Is China Betting on a Suu Kyi Presidency?

By Echo Hui 17 January 2014

RANGOON — China seems to have softened its stance toward opposition leader Aung San Suu Kyi and her National League for Democracy (NLD) party amid a democratic transition in Burma that could see the former political prisoner one day elected president.

More visible efforts have been made by China in recent months to reach out to Burma’s biggest opposition party, which many expect will beat out the ruling Union Solidarity and Development Party (USDP) in elections scheduled for 2015.

In December, a 10-member delegation from the NLD led by Nyan Win, the party secretary and a close confidant of party leader Suu Kyi, traveled to China at the invitation of the Chinese People’s Institute for Foreign Affairs, a semi-official Chinese organization.

The visit by the NLD members was the fourth of its kind last year, and came as both sides seek to enhance engagement ahead of parliamentary elections in 2015, according to analysts. Following the polls, the new Parliament will select Burma’s next president.

Chinese Ambassador to Burma Yang Houlan told The Irrawaddy this week that China stands ready to engage with all of Burma’s political parties, including the NLD, as long as they are willing to help further the sound development of relations with China. He also assured that China would continue to maintain inter-party exchanges with the NLD in future.

“Myanmar-Chinese friendship and cooperation will not change fundamentally, but the way to deal with it has to be reviewed as there are new actors involved,” said former Deputy Foreign Minister Khin Maung Win in a meeting on the recent developments of Burma’s reform last week. “Previously it was easy because there was only the government, but today we are practicing multi-party democracy.”

Meanwhile, Chinese state mouthpiece the Global Times published an interview with Yang on Oct. 21 of last year, in which the ambassador said his embassy would like to arrange a visit for Suu Kyi to China “at a convenient time for both sides.”

Though no concrete date has been set and Yang said Suu Kyi’s visit is “still out of the schedule,” the ambassador acknowledged that given her international profile and popularity among Burma’s people, an invitation from China was only a matter of time.

A retired deputy director general at Burma’s Ministry of Foreign Affairs, Kyee Myint, told The Irrawaddy that understanding sentiment toward China among the Burmese people was one of Beijing’s most important challenges. “The government of China has more capacity to control its own people, especially its business people, but China cannot control Myanmar’s people and their wishes,” he said.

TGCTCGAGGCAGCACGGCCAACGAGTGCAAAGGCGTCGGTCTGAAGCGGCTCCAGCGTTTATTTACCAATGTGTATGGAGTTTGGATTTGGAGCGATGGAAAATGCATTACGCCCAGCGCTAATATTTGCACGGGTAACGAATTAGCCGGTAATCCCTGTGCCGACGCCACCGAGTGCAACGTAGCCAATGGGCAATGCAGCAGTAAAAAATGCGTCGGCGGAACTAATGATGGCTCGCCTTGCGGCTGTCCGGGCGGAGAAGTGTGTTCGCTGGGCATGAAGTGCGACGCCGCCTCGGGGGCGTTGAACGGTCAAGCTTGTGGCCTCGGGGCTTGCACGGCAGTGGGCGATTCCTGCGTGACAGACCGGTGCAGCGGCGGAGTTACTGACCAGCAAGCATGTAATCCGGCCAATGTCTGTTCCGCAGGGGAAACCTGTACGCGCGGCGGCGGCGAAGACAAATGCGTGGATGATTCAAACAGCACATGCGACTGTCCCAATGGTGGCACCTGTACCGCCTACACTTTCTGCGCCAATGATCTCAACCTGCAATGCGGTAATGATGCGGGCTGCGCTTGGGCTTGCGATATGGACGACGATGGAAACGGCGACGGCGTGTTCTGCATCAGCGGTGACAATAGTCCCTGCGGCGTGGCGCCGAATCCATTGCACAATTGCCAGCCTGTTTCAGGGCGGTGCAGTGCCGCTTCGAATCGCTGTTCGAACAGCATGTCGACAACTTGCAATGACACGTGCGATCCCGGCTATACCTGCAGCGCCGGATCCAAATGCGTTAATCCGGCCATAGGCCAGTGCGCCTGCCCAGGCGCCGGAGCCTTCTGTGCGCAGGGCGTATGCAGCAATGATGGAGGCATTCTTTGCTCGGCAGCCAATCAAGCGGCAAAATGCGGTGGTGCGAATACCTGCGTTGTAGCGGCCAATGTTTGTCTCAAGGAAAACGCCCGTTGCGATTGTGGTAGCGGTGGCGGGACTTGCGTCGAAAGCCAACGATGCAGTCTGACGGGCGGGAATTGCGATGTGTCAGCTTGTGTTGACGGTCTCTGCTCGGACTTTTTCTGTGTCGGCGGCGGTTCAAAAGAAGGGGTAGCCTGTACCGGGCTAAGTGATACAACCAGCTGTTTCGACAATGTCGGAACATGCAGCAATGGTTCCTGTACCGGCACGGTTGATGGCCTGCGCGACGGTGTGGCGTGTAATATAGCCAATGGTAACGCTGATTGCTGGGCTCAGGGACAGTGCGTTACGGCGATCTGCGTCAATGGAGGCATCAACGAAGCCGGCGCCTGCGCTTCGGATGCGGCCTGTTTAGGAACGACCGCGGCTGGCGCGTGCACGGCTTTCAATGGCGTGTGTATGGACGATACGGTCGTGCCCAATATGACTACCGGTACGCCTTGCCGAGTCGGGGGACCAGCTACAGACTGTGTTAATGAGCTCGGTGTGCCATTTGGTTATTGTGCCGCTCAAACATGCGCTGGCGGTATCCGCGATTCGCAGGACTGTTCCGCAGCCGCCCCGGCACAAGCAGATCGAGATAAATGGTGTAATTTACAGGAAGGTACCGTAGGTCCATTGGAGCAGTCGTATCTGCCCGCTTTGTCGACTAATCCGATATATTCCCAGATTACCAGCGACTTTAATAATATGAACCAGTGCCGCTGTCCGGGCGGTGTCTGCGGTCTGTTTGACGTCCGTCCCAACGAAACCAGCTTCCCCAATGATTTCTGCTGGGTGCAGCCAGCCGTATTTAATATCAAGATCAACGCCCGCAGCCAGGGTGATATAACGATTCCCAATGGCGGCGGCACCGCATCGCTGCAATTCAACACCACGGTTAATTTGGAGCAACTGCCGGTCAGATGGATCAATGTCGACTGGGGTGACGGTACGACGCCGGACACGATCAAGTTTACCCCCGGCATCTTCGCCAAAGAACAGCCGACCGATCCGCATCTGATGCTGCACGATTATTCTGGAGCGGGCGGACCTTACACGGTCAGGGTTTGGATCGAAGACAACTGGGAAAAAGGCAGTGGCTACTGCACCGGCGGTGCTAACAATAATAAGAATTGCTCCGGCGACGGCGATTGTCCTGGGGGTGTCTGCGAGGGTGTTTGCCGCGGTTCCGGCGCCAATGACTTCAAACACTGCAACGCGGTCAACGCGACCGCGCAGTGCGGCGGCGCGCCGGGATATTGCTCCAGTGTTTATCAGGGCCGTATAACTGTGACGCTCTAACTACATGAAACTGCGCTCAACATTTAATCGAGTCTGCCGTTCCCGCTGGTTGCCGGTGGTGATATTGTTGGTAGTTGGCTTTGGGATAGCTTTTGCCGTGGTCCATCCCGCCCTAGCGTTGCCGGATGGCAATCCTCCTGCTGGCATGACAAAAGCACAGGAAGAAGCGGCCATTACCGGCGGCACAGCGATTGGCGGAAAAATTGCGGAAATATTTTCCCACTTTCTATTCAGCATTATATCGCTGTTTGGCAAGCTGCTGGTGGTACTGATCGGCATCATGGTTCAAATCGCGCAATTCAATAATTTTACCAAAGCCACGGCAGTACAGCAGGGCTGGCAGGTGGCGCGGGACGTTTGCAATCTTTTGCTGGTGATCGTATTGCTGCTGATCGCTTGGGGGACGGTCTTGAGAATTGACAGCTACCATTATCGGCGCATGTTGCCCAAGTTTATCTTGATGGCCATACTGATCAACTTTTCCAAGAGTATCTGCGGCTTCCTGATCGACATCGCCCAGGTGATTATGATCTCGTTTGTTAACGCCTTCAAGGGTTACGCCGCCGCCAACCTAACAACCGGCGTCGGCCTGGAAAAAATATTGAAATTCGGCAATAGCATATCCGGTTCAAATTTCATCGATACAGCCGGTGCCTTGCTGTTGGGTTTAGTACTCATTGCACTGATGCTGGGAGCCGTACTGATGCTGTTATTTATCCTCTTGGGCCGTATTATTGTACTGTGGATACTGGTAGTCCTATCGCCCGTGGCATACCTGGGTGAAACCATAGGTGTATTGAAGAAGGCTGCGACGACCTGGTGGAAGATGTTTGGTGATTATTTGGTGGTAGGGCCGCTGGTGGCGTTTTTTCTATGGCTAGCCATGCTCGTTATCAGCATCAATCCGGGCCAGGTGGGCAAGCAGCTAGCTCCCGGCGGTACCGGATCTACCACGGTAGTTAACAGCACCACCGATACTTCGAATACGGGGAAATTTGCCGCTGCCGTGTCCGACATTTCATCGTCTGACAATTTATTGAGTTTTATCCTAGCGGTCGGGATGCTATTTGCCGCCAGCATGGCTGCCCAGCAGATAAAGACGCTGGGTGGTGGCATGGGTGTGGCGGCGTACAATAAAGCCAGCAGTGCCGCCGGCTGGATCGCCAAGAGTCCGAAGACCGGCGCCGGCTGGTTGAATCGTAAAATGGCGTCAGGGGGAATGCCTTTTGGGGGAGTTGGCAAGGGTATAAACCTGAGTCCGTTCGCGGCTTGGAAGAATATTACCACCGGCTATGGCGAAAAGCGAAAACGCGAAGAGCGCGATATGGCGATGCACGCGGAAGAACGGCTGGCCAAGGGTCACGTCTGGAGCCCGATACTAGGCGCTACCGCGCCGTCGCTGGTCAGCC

Yang too stressed mutual respect between the two nations, adding that China would honor Burma’s democratic process and would not interfere in its internal affairs.

Suu Kyi has expressed a willingness to visit China in the past, but she has insisted that the invitation should come from the Chinese government. She has previously declined invitations that came from semi-official Chinese organizations.

The Burmese democracy icon Suu Kyi’s relations with China are a relatively new development. For decades, the Chinese government refrained from any formal contact with Suu Kyi or her party, with her strong pro-democracy stance at odds with China’s own record of human rights abuses under a one-party communist regime.

Burma has undergone seismic political changes since Snr-Gen Than Shwe, who sat at the top of the country’s military regime, officially stepped down to make way for his hand-picked successor, President Thein Sein. The latter took office in March 2011 and has since introduced democratic reforms to the nation’s formerly authoritarian political system.

Thein Sein early this year said he supported changing the country’s Constitution to allow “any citizen” to become president, an apparent reference to Suu Kyi, whose political ambitions are constrained by a military-drafted Constitution that bans her from running for president.

However, Than Shwe is considered to still wield influence among leaders of the quasi-civilian government, and the retired dictator in October was reportedly “concerned about the ongoing political process,” according to Shwe Mann, a member of the former regime and current speaker of Parliament. That, and a shrinking window in which to pass constitutional amendments that would then need to be ratified by a national referendum, have cast doubts on the viability of a Suu Kyi presidency.